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Eve is a doctor of acupuncture and Oriental medicine, a nationally board-certified Diplomate of Oriental Medicine, and a licensed acupuncturist in Oregon. Though Eve is the daughter of two physicians, her interest in medicine developed independently of theirs from the time her stuffed animals became patients for her favorite childhood game, “Veterinarian.” The severe anxiety she has experienced from a young age, however, shifted her professional aspirations in two major ways: first, to working with humans, and second, to utilizing holistic therapies that understand the relationship between physical, mental, emotional, and behavioral wellbeing.
This led Eve to interview two acupuncturists for her thesis at Colorado College, where she majored in anthropology and minored in Spanish. Intrigued by their perspectives, Eve set out to become an acupuncturist herself, and graduated from the Oregon College of Oriental Medicine in her native city of Portland, OR, in 2016. She continued her studies at Emperor’s College of Traditional Oriental Medicine in Santa Monica, CA, earning her doctorate in 2020.
Eve came to Chinese medicine from an intellectual appreciation for it, and didn’t even personally experience its power during the years she served as a human pin cushion for her fellow students. Though Eve wasn’t aware of it at the time, she shut down during treatments because she feared what acupuncture could bring up. Through her research on post-traumatic stress disorder (PTSD) for her doctoral thesis, Eve has realized that this disconnection she experienced is called dissociation. However, she could no longer escape Chinese medicine’s power when her “inner demons” flared due to a triggering experience reminiscent of the traumatic experience she survived as a child, which her “inner demons” had kept covering up ever since, and when, for the first time, she was having regular acupressure treatments to keep these demons at bay.
It was like the acupressure was awakening a whole different beast, and the worsening of her symptoms was the “necessary evil” she had to face to uncover what that was. Again and again, acupressure kept bringing up sensations, emotions, thoughts, and memories that Eve couldn’t make sense of–until she started writing about them. By journaling about her reactions to acupressure and acupuncture, she is slowly piecing together the story of the traumatic experience she survived as a child, and how it relates to the story of the struggles she has faced since. As part of her healing process, she began going by her middle name, Eve, in 2018.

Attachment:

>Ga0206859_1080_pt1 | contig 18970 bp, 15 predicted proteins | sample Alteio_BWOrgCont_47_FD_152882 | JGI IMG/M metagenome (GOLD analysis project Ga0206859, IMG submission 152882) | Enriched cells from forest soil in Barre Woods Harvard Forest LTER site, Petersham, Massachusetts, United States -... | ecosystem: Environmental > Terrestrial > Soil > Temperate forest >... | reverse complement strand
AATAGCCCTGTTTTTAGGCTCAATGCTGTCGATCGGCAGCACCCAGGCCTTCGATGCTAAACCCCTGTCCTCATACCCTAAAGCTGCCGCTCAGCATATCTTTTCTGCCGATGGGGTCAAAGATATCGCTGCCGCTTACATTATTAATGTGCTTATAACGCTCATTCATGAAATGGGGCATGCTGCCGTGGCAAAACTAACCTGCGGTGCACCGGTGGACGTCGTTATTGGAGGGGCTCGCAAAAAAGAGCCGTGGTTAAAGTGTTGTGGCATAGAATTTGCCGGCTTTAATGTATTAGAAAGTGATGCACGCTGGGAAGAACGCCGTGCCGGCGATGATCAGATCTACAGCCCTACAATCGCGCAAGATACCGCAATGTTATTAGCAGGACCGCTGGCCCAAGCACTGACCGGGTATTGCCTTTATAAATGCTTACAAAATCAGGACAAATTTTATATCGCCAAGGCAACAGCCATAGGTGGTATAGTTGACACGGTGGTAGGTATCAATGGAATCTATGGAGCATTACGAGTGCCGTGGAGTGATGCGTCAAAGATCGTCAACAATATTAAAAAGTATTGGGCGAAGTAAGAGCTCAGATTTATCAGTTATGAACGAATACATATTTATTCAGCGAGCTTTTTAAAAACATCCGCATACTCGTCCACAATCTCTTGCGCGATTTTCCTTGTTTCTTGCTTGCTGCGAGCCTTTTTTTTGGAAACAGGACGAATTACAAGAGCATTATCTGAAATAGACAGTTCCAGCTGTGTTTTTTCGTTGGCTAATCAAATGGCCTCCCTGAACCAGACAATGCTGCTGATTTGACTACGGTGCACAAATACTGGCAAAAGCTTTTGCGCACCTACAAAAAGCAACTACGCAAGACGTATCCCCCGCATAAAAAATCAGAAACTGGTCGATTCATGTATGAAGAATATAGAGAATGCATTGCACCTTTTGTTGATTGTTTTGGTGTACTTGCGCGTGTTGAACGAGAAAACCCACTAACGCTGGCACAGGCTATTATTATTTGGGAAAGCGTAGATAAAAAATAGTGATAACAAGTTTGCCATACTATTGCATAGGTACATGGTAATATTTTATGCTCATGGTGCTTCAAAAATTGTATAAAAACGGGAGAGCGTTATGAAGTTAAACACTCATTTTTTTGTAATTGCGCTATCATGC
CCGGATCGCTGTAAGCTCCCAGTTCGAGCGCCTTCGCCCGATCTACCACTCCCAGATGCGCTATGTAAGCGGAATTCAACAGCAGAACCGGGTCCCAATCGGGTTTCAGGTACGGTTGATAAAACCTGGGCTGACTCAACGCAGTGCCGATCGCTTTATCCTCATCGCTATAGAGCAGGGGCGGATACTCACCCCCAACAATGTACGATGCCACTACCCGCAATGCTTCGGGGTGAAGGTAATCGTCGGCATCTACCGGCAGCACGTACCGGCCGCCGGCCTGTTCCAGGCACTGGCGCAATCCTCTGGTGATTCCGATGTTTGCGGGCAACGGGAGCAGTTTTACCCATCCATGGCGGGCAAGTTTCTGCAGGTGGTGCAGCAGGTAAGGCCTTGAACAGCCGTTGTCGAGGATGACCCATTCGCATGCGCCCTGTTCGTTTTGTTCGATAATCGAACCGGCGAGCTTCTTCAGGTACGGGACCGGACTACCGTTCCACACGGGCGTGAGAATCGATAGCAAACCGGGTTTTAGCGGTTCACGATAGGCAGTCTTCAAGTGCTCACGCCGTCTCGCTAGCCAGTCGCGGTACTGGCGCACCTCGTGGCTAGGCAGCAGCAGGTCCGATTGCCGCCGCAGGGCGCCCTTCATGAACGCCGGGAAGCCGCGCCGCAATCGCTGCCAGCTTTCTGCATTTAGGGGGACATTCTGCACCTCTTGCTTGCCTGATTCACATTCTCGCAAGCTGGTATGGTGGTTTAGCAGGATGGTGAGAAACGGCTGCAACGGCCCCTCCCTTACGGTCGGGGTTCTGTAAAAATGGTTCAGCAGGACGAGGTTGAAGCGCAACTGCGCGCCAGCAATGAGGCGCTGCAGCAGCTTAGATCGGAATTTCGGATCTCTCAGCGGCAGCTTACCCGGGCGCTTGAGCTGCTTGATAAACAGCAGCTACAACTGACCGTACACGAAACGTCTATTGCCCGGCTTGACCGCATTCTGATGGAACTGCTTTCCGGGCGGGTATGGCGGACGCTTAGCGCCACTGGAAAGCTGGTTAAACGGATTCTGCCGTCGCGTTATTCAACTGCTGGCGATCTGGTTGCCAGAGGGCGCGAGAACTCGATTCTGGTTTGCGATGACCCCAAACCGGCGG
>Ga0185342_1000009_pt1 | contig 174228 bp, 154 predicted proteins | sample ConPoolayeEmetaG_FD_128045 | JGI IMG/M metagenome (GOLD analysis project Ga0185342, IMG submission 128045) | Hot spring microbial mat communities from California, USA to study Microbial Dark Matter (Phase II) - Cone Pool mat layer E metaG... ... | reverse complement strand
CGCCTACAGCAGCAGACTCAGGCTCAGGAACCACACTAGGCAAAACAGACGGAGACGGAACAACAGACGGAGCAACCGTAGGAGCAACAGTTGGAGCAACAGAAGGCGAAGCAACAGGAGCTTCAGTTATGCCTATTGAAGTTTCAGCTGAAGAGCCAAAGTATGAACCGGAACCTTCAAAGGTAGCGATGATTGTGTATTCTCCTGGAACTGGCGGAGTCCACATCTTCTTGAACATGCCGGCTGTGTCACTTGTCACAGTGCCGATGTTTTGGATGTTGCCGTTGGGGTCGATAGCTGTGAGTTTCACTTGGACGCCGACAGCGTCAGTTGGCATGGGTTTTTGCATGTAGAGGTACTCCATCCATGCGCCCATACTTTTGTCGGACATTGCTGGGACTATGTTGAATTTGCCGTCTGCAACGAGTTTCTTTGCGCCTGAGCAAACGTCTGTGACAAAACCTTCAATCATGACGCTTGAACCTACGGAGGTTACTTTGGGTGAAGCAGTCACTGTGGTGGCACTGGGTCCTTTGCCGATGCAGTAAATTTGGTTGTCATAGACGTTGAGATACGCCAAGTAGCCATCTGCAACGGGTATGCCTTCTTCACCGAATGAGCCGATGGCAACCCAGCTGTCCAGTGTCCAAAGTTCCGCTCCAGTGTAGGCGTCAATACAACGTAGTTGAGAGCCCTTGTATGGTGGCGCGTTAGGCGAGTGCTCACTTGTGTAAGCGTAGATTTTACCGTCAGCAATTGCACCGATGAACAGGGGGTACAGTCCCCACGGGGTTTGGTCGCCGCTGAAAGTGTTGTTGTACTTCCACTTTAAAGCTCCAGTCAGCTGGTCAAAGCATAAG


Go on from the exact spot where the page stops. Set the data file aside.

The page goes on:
Eve enjoys treating a variety of conditions while developing her passion for empowering survivors of traumatic experiences to deal with the various manifestations of PTSD—from anxiety to addiction to chronic pain—by helping them connect with their bodies in a safe, restorative way through acupuncture and the other modalities of Chinese medicine.
Eve’s doctoral thesis, based on her personal and clinical experience, explores the use of journaling as a complementary therapy to acupuncture. You can find a sample of Eve’s own writing on her blog about Chinese medicine.
Even out with Eve!
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Ben is a doctor, but good luck asking him about your medical maladies; his doctoral degree is in physical chemistry. He does know, however, that regular acupuncture treatments helped him manage stress while he worked on his Ph.D. at the University of Oregon. Upon completing his postdoctoral work at University of California, Irvine, Ben left academic research behind and now runs the business side of Even Out in addition to teaching chemistry as an adjunct instructor at Central Oregon Community College. He also enjoys writing, reading, and cycling, after a history of going out to run way too long in the wilderness. Ben had his first literary publication in 2019 and has run four ultra-marathons.
Myboo is a labradoodle (25% labrador retriever, 75% poodle, 100% princess). While she has never tried acupuncture, she believes strongly in the healing power of cuddling.
The heaviest member of Even Out’s community acupuncture recliner chair family, Logan is quite the recliner chair animal and has definitely earned his nickname “Logi Bear.” Logan swivels not only when reclined, but also across the gender spectrum. While Logan uses the pronouns he/him/his, he identifies as gender-fluid.
Harriet has a sturdy exterior, but don’t let that fool you; once reclined she has a sweet spot right in the middle. After years with the same caretaker (or chairtaker, if you will), Harriet has shown that she knows how to make you feel safe in her arms.
Gene is a hug in chair form, but the kind of hug that gives you space to breathe. Gene is our largest and lightest recliner chair, gently reminding us not to judge a book by its cover–or a chair by its size.
Great chairs don’t just think alike; some also look alike! When Bill and Gloria first joined the team, we had no idea what to call them other than “The Twins.” Then, while they rested on their backs during an initiatory cleaning, one of them–it was hard to tell which–released a piece of paper that may as well have been a birth certificate. It was a small card, like the kind affixed to a gift, that read, “From Bill and Gloria.” The rest is history!
Though Mesa Roja rarely shows her true color, often covered by a soft flannel sheet, our one and only private acupuncture treatment table is red–Mesa Roja means “Red Table” in Spanish, an homage to the national park called Mesa Verde (“Green Table”) in our business manager’s home state, Colorado. Recognizing that one size does not fit all, we have outfitted Mesa Roja with table wideners that give her an extra eight inches of width.